Listening to Heartbeats

In the forward to the excellent book, Subversive Sabbath, physician and author of 24/6, Matthew Sleeth describes the process of listening to hearts as part of his medical practice. While speaking specifically to the need for rest in a over-worked, over-tired culture, the metaphor could be extended to a variety of areas, including our longings, our desires:

As a physician, I’ve listened to thousands of hearts. During prenatal exams, I’ve heard the rapid swish-swishing of babies still in the womb. Often, moms and dads burst into tears when they hear their child’s heart for the first time. I’ve smiled at the strange murmur those thumb-sized hearts make when they are born into the great big world, fetal shunts closing of their own accord as the baby breathes independently for the first time.

I’ve listened to the chests of three-year-old children as they inhale deeply—and then wonder whether the man in the white coat can hear their thoughts through those tubes attached to his ears. I’ve listened to athletes’ strong, slow hearts. I’ve heard asthmatic hearts pounding away in fear and the muffled sounds of failing hearts.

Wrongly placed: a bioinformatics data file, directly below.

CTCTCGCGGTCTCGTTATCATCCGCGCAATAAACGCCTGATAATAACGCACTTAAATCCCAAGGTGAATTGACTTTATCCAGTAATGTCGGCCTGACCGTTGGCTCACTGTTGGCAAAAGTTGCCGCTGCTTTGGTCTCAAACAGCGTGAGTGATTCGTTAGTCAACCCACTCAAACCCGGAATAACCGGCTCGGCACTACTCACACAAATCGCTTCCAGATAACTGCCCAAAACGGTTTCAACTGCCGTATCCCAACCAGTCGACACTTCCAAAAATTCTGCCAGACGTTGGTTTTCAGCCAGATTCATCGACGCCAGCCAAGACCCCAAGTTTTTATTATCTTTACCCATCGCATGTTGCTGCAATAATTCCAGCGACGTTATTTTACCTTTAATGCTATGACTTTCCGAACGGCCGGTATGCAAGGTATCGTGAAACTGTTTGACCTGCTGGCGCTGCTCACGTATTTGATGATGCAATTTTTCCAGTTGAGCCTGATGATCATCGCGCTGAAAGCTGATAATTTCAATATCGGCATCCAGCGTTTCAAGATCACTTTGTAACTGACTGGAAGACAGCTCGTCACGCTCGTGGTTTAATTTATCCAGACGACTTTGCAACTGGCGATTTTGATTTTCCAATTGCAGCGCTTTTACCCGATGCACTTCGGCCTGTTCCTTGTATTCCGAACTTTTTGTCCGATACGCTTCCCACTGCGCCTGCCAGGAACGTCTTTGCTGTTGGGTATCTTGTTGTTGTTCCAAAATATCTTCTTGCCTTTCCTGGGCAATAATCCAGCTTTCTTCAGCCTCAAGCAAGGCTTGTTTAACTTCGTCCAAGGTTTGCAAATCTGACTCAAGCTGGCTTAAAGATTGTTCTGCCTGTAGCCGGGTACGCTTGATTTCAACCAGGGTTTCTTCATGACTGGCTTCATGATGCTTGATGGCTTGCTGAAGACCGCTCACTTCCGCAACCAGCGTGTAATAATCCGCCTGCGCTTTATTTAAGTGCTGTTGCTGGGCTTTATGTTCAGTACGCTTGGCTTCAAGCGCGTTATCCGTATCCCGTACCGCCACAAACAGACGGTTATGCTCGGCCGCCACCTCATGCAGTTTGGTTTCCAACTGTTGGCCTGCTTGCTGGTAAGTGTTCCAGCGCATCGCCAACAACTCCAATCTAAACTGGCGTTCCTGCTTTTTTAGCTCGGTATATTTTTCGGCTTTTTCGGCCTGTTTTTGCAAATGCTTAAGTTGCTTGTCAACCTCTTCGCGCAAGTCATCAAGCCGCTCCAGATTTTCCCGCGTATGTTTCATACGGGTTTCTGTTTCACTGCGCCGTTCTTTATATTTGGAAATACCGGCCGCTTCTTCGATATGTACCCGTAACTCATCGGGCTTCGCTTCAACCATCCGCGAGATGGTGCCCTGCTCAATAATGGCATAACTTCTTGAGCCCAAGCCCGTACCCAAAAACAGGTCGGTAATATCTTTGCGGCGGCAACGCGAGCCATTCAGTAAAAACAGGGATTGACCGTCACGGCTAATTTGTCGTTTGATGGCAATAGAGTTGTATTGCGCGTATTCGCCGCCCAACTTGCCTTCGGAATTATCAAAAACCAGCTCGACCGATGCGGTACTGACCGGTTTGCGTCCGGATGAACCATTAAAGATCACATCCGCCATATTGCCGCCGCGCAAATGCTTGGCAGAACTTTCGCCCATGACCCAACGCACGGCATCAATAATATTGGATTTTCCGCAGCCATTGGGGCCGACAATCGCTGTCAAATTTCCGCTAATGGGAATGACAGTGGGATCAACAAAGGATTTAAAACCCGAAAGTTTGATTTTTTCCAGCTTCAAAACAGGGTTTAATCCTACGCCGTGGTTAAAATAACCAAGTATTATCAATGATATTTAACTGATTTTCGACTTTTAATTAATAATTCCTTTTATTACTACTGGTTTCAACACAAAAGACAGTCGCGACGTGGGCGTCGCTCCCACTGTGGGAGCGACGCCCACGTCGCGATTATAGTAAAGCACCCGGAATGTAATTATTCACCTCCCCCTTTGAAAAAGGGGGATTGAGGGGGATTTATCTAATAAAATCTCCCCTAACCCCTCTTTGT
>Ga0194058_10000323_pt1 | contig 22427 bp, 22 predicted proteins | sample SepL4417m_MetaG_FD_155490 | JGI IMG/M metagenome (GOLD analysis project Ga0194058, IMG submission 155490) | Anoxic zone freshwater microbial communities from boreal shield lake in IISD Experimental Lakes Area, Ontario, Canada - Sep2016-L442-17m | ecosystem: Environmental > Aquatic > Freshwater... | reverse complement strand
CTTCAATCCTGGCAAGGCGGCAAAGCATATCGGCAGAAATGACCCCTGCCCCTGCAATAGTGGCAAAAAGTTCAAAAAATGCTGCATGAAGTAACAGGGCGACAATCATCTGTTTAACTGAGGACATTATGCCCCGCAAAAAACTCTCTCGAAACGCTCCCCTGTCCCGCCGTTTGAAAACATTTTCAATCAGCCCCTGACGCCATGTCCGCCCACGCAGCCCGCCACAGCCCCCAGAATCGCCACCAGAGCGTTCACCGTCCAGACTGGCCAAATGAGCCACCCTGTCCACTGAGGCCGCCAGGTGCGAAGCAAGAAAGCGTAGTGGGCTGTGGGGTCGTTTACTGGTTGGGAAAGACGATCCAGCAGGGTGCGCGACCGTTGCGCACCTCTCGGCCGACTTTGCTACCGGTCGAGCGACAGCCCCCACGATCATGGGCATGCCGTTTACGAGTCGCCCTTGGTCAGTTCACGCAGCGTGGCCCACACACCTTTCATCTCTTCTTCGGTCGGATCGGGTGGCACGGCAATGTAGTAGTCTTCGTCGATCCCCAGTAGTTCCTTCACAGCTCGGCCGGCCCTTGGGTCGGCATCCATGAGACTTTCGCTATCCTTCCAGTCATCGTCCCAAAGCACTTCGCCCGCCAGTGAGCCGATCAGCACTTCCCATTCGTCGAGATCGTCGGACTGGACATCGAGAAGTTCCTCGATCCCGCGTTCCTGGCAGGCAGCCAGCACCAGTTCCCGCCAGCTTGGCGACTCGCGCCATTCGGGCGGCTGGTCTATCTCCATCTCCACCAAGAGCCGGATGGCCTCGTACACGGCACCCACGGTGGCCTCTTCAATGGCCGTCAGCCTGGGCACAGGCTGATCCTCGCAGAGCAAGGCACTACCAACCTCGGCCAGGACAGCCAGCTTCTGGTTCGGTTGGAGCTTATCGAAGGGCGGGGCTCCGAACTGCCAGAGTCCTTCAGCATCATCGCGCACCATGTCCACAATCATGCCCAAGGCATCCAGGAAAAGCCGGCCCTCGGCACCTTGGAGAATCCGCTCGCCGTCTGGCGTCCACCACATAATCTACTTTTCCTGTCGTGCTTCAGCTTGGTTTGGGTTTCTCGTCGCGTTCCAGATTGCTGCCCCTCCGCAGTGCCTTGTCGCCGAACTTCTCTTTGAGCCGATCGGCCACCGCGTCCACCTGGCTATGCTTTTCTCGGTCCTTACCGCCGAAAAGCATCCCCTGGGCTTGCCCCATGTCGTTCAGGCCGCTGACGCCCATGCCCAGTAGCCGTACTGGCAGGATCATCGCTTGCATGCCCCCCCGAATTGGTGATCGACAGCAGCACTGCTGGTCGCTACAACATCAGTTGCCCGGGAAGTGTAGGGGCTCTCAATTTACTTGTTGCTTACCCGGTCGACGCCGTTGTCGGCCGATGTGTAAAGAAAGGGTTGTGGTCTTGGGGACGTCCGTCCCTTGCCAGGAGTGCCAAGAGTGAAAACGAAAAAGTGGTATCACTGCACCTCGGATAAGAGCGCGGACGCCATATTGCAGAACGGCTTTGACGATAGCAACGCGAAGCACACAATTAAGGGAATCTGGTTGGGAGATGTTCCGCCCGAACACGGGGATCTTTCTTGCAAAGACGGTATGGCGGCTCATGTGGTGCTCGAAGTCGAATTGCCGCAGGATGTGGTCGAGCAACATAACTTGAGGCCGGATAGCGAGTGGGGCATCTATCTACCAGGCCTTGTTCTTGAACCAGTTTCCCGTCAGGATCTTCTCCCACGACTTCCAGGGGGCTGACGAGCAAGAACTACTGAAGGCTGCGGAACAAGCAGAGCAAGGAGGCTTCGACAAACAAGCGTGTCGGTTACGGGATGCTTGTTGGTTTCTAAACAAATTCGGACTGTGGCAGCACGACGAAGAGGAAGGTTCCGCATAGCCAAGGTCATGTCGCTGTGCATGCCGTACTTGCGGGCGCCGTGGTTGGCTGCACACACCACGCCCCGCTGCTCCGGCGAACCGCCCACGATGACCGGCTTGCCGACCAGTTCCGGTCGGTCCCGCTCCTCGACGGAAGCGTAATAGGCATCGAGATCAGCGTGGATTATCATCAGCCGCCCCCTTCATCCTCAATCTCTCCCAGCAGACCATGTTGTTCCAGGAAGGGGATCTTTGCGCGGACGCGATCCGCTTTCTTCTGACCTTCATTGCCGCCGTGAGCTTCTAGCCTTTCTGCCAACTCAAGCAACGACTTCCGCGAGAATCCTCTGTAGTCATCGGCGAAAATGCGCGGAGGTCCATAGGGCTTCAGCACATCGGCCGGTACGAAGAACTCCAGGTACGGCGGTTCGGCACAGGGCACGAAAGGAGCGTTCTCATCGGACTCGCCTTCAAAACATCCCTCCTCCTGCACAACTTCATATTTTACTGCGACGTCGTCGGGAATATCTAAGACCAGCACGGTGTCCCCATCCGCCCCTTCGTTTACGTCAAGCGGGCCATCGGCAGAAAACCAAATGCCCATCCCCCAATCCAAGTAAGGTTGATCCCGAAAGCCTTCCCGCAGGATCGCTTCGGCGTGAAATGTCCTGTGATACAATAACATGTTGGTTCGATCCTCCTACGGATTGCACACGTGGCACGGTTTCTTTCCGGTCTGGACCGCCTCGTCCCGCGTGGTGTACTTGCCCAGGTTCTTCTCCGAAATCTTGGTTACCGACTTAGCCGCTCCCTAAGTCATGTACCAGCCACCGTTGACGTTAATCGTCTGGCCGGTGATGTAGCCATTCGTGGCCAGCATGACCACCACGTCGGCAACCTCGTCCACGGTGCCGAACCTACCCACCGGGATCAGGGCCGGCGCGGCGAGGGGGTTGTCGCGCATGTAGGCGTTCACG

I’ve listened to the hearts of saints and of murderers. I’m in the first generation of physicians to ever listen to the heart of one person after it has been transplanted into the body of another. Doctors and nurses listen to patients’ hearts using a stethoscope.

Although this is convenient, it’s not necessary. In fact, the stethoscope wasn’t invented until a generation after our country became a nation. For thousands of years, physicians listened to heart sounds without the aid of a stethoscope. They simply laid their ear on the chest of their patients. Now it is only children who lay their heads on the chest of their parents to listen to beating hearts.